Threats against journalists do not come out of nowhere. Every murdered, imprisoned or exiled journalist is a policy failure. When there are vested interests, weak legal systems, uninformed populations and rampant corruption, there are threats to journalists who seek to uncover information many would prefer hidden. In Europe we have seen an increase in the murder of journalists many of whom were working to uncover corruption. Corruption and abuses of power require secrecy, opaque systems and weak institutions to flourish, leaving journalists as the sole and necessary checks and balances every democracy needs.

In 2019, the Foreign and Commonwealth Office has prioritised protecting global press freedom as a key Government strategic goal. Leading human rights lawyer, Amal Clooney, after being appointed as the UK special envoy for media freedom stated: “It has never been more dangerous to report the news. Targeting journalists undermines democracy and impedes our ability to hold the powerful to account and it allows countless human rights abuses to take place in the dark. Those with a pen in their hand should not feel a noose round their neck.”

Concerted action is needed, but to properly and adequately protect journalists we need to address larger more systemic issues. We need to strengthen the rule of law, and we need to address the root of corruption, where many governments including the UK are culpable. It is not enough to call for journalists not to be assassinated or imprisoned – these actions are symptoms of a more fundamental failure. Without addressing these failures, journalists will always be at risk.

On 19th July, in partnership with the University of Edinburgh Law School, Saltire Society and the National Union of Journalists, Scottish PEN is bringing together leading journalists, academics, activists and experts at the Scottish Press Freedom Summit 2019. The conference will look at these issues to see how journalists everywhere can be protected and press freedom respected. By addressing the imprisonment and murder of journalists, by looking at how media monopolies, independence and plurality affects the health of media environments and what laws need to be reformed to protect press freedom, we can protect this vital aspect of democracy, the ability to challenge power, have our voices heard and take an active role in the world around us.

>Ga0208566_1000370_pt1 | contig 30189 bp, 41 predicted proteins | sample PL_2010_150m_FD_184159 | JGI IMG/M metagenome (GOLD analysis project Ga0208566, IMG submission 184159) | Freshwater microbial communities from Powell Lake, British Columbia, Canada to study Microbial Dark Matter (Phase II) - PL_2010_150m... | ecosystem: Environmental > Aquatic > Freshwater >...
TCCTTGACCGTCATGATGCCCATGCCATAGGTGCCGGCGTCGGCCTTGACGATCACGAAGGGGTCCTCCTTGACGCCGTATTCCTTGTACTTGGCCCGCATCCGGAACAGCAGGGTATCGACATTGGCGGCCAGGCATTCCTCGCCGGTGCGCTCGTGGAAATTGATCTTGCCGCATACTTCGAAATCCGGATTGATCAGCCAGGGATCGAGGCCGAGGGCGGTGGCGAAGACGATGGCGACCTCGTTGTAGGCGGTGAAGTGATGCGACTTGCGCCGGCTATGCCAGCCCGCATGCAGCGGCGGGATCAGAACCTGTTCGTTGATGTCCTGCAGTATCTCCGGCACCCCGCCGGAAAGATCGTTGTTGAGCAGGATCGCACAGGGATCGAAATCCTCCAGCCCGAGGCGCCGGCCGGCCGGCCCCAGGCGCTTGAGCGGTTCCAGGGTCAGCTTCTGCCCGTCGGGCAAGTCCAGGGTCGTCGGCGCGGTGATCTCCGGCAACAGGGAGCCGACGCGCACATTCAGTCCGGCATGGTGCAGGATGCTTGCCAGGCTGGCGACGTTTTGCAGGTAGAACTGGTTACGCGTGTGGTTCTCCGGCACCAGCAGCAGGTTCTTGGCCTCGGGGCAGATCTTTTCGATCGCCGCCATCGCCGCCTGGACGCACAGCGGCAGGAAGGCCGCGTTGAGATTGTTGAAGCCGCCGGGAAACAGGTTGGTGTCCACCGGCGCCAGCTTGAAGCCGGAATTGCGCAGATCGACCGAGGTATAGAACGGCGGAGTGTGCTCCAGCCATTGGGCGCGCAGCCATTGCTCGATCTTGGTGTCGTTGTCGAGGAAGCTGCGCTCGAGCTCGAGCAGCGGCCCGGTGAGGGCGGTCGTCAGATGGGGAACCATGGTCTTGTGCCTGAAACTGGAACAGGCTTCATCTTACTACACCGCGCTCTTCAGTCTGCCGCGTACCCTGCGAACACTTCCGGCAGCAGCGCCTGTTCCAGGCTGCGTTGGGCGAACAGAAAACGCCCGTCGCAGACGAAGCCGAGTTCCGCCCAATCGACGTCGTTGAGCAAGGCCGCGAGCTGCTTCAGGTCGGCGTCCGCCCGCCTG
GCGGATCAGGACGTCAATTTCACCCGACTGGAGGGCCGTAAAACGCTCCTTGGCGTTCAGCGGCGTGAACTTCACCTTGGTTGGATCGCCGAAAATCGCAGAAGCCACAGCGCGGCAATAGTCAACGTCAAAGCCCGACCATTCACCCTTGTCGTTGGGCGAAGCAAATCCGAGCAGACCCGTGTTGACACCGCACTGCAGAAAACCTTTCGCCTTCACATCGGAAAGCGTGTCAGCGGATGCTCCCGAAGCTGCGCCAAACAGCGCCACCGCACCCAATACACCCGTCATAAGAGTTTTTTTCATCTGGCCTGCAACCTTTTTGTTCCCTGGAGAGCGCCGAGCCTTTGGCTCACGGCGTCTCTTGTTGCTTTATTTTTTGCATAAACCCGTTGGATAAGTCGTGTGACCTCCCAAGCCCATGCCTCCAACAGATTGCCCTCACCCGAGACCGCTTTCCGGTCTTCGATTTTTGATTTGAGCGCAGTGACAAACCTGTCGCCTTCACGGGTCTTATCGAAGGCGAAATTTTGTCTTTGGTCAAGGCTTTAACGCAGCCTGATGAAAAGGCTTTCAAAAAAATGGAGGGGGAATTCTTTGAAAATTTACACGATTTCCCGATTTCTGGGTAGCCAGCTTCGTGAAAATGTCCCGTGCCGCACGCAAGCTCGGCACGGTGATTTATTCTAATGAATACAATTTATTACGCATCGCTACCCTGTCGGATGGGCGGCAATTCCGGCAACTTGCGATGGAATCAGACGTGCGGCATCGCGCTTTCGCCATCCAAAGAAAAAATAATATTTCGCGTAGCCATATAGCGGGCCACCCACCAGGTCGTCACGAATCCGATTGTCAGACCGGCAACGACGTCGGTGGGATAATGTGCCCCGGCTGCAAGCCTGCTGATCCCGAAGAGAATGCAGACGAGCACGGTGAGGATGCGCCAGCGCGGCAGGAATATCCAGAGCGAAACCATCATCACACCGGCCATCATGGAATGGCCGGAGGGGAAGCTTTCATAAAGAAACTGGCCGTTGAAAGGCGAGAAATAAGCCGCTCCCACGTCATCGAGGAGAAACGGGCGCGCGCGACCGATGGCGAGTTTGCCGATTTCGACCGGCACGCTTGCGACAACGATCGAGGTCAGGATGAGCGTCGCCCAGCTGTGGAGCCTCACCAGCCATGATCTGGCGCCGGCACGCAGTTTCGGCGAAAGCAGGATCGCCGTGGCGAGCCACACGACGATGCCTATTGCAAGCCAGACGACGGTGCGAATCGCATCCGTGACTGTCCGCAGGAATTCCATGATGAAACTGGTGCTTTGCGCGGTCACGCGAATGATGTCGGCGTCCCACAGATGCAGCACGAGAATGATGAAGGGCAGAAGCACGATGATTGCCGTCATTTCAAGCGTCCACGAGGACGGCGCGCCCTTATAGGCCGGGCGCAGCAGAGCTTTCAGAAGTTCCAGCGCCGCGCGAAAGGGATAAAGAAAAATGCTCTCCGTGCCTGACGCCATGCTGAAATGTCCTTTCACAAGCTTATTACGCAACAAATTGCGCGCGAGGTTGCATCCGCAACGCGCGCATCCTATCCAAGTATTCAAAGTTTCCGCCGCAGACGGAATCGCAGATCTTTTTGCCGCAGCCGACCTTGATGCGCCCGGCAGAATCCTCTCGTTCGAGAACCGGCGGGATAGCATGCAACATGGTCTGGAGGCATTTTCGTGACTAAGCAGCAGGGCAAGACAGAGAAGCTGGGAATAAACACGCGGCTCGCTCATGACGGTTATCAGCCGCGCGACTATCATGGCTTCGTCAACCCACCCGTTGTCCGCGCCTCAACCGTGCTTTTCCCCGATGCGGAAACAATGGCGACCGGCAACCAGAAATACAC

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From coronation budgets to secretive government units, journalists have used the Freedom of Information Act to expose corruption and incompetence in high places. Tony Blair regrets ever giving us this right. Today's UK government is giving fewer and fewer transparency responses, and doing it more slowly. But would better transparency give us better government? And how can we get it?

Join our experts for a free live discussion at 5pm UK time on 15 June.

Hear from:

Claire Miller Data journalism and FOI expert
Martin Rosenbaum Author of ‘Freedom of Information: A Practical Guidebook’; former BBC political journalist
Jenna Corderoy Investigative reporter at openDemocracy and visiting lecturer at City University, London
Chair: Ramzy Alwakeel Head of news at openDemocracy